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Hiring & Interviewing tips

6 steps to prep for your upcoming interview

Being prepared for your interview, whether in-person or over the phone can be the biggest difference between getting a job offer and not. I’ve always felt that being prepared is totally in the control of the candidate, but it requires some time and effort. If it’s a job worth getting…it’s worth putting in the time.

Here are 6 simple rules to follow:

Step 1- Have energy and be enthusiastic

People hire people. With all the automation and the lack of personalization in today’s job search market, it’s ever more important to show off your people skills! By showing your energy and enthusiasm for the company and position, you will set yourself apart from the competition. I promise!

Step 2- Be an active participant in the interview

Take an active role early in the interview.  What do I mean about being active? Well, start asking questions early. For example, you can ask the hiring manager what he/she is looking for in the position.  If you can ask them early what they are looking for in the ideal candidate or what’s more important about the role, this will give you a road map for the rest of the interview.  It’s your job to address what the hiring manager is looking for throughout the rest of the interview. It’s not easy to do, but if you get good at this skill, your interview skills will go through the roof!

Step 3- Be Prepared

Do you know your resume? Make sure you do, those random and obscure technologies, get them off. You don’t want a hiring manager tripping you up on stuff that isn’t important. Stay POSITIVE about your reasons for making changes in your employment. Make sure you’re able to talk through relevant projects, what was your role, accomplishments, etc. Practice at home to make sure it’s concise, succinct and easy to follow. I always say “don’t go around the block to get next door”…AKA…don’t be long winded!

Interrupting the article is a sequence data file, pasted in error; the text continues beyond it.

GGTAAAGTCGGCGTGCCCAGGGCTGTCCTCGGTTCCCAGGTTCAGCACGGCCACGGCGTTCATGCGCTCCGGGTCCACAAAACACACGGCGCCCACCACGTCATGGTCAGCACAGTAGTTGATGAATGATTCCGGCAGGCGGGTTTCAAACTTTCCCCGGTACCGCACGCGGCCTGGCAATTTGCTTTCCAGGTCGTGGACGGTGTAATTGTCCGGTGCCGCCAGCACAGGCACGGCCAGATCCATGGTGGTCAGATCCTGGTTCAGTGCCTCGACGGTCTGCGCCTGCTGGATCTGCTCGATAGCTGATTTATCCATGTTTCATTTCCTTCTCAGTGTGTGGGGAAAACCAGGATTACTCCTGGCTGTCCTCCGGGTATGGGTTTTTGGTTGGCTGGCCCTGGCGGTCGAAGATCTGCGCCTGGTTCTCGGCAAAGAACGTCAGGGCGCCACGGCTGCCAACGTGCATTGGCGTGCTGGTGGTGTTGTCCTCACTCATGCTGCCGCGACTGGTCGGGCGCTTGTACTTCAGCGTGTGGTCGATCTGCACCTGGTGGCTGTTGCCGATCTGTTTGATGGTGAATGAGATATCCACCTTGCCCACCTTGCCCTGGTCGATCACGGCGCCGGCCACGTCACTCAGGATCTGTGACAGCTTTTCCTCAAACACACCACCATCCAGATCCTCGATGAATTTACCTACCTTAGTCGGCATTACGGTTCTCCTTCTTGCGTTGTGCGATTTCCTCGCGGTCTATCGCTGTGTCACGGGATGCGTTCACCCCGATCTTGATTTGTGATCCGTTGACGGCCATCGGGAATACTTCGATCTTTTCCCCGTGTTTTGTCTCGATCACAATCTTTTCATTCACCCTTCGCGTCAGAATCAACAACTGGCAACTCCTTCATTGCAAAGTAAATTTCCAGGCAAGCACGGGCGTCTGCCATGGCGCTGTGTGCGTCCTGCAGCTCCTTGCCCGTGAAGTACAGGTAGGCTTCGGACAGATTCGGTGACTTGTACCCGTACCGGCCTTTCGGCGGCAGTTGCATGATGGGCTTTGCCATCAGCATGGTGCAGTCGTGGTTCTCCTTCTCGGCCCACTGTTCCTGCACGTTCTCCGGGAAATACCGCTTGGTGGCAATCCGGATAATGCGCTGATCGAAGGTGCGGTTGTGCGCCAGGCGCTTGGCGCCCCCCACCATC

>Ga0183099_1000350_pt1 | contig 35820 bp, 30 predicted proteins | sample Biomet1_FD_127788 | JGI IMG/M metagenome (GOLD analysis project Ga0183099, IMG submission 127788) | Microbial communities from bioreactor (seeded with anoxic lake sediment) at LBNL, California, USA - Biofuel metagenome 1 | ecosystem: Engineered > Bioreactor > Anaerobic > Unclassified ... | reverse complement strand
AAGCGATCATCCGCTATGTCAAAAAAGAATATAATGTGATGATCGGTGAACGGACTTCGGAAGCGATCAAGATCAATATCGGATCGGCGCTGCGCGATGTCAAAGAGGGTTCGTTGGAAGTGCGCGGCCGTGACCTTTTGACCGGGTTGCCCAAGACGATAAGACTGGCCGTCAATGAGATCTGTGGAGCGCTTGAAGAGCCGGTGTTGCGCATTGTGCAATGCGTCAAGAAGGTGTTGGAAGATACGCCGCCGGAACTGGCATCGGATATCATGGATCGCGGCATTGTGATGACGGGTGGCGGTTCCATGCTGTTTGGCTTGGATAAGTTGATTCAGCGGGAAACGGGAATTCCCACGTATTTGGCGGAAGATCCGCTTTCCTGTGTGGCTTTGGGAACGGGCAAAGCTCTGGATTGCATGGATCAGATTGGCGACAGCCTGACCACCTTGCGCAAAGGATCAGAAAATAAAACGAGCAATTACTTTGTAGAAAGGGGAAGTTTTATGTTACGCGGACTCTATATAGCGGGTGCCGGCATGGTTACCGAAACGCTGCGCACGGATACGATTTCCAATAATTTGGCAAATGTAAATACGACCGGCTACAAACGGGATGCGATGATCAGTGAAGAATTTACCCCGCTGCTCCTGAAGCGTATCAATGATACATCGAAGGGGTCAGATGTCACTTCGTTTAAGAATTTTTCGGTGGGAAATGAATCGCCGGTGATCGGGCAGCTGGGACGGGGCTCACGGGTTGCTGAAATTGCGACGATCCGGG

Who are you interviewing with? Check out their Linkedin profile and see if you have anything in common with them. Make sure you’re able to talk about the company, products, services and technologies they use. Why do you want to work for the firm?

Step 4 - Ask Good Questions

Do your homework on the company and the person you are going to be meeting and have some relevant questions to ask.  Questions about growth potential at the company, new product or funding, why did he/she come to the company. These are all great questions. Do not get hung up with benefits, work life balance, or telecommuting question. These may be important to you, but they are best left until after you’ve received an offer or late in the process with the appropriate person.

Step 5- No Money Talk

Do not discuss compensation.  The client will ask what you are currently earning or what you’re looking to make (depending on where you live they may not be able to ask you what your current compensation is). Be honest down to the penny, include any bonus and equity components you have. He/she will ask you what you are looking for, a great one line answer, “I looking for the most competitive offer and will entertain any fair and marketable offer, compensation is only one factor for me. What do you have in mind based on my experience”?. 

Step 6- Show interest and have a close strong

As the interview wraps up make sure you tell the interviewer that you are interested in the position and why. Ask them where things go from here? Lastly, you can ask the interviewer if there are any concerns or additional information they need to clarify. This is critical, as you don’t want them to leave the interview with concerns you haven’t had the chance to address.